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[Xmca-l] Re: identity expressed or formed by action?



Andy, I don't think that there is a drive to identity. I think this view is
typical of a constructivist mentalist approach. In my view, Marx was closer
to the point, and therefore Vygotsky and Leont'ev who use the category of
personality rather than identity. Marx/Engels say something pertinent in
the German Ideology:

|p. 5| This mode of production must not be considered simply as being the
reproduction of the physical existence of the individuals. Rather it is a
definite form of activity of these individuals, a definite form of
expressing their life, a definite mode of life on their part. *As*
individuals express their life, so they are. What they are, therefore,
coincides with their production, both with what they produce and
― 32 ―
*with how they produce*. *Hence what individuals are depends on the
material conditions of their production*.
(This is from vol. 5 of the International Publishers edition)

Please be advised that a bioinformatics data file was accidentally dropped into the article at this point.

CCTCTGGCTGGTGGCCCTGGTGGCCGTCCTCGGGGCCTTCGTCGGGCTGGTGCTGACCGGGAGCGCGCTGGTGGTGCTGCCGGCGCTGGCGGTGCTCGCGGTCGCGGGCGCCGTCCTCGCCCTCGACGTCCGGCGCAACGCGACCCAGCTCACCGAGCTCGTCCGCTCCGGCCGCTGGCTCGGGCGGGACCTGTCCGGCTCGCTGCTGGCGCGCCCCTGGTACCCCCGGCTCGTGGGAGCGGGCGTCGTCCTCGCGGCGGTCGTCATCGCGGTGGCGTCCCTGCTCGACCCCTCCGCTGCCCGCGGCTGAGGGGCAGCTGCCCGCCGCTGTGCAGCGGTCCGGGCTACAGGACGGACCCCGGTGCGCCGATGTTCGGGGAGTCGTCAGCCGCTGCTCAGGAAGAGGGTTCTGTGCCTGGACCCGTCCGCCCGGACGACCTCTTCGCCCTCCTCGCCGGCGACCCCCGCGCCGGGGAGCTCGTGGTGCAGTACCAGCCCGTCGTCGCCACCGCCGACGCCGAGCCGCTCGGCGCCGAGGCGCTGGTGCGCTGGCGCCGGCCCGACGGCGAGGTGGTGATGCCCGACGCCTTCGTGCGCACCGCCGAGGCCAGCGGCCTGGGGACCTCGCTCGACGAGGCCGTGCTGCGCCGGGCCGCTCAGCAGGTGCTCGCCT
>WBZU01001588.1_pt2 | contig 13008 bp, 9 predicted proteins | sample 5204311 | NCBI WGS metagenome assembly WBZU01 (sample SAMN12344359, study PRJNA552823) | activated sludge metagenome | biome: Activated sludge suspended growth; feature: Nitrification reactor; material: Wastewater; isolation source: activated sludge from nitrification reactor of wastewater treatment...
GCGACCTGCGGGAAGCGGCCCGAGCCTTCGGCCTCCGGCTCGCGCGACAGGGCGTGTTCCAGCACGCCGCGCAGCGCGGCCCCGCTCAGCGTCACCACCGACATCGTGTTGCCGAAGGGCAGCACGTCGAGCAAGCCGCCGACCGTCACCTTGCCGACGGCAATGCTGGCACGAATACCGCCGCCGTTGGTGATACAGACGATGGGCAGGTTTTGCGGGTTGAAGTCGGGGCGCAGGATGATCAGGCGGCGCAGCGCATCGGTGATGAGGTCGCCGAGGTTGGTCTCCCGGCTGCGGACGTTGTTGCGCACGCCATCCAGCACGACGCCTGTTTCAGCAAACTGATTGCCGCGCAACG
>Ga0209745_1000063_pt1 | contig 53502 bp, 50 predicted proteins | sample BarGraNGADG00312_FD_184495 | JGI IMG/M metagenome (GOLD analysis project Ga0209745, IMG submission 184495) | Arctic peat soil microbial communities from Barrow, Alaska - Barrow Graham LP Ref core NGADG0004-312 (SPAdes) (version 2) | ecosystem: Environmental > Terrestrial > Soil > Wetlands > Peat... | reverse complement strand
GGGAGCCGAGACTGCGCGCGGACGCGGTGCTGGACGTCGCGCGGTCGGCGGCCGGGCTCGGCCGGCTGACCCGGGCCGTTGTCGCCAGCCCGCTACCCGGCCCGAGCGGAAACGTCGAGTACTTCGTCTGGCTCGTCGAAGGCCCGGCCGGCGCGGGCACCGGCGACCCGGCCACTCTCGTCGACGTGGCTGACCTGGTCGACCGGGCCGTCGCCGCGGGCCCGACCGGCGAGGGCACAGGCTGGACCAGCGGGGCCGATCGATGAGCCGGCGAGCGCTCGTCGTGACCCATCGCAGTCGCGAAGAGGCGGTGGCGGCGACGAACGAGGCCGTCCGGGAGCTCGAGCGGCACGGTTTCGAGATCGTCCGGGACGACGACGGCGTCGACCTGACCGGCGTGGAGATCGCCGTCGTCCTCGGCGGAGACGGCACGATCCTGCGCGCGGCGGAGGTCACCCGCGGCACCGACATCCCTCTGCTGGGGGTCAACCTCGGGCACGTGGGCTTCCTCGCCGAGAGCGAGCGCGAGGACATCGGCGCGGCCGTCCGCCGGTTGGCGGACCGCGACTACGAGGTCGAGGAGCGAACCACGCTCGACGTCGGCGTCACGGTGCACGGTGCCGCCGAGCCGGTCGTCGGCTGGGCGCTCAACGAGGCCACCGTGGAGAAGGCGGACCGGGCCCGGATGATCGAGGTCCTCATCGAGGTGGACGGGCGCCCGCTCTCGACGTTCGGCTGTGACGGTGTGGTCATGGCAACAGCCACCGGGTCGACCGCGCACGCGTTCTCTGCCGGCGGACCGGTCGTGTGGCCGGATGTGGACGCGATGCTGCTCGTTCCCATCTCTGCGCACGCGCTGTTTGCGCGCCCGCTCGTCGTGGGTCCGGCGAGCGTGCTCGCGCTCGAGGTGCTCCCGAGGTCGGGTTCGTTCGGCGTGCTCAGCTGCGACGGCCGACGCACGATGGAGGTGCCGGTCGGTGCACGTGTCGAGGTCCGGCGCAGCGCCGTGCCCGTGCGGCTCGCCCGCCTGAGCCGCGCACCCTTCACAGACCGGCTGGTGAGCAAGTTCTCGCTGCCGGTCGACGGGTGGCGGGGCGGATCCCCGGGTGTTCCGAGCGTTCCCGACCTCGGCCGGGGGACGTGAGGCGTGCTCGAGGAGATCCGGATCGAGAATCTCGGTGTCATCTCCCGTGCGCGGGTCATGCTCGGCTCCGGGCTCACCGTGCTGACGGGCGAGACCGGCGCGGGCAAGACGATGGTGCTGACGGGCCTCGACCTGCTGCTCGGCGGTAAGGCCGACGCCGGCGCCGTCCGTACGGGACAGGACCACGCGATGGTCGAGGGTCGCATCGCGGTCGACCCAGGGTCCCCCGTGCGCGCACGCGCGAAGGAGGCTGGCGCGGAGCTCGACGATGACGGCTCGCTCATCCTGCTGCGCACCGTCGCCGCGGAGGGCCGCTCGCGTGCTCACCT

Michael


--------------------------------------------------------------------------------
Wolff-Michael Roth, Lansdowne Professor
Applied Cognitive Science
MacLaurin Building A567
University of Victoria
Victoria, BC, V8P 5C2
http://web.uvic.ca/~mroth <http://education2.uvic.ca/faculty/mroth/>

New book: *The Mathematics of Mathematics
<https://www.sensepublishers.com/catalogs/bookseries/new-directions-in-mathematics-and-science-education/the-mathematics-of-mathematics/>*

On Wed, Feb 15, 2017 at 6:52 AM, Andy Blunden <ablunden@mira.net> wrote:

> Thank you for the reference, Michael, but can't you tell me in a sentence
> or two whether there is any such thing as a drive to express one's
> self-identity in activity which is prior to the activity in which identity
> is formed?
>
> Andy
>
> ------------------------------------------------------------
> Andy Blunden
> http://home.mira.net/~andy
> http://www.brill.com/products/book/origins-collective-decision-making
> On 16/02/2017 1:46 AM, Wolff-Michael Roth wrote:
>
>> Andy,
>> I have worked out some of the issues in an article available online
>> Roth, W.-M. (2009). Identity and community: Differences at heart and
>> futures-to-come. Éducation et Didactique, 3, 99-118. (
>> http://educationdidactique.revues.org/582)
>>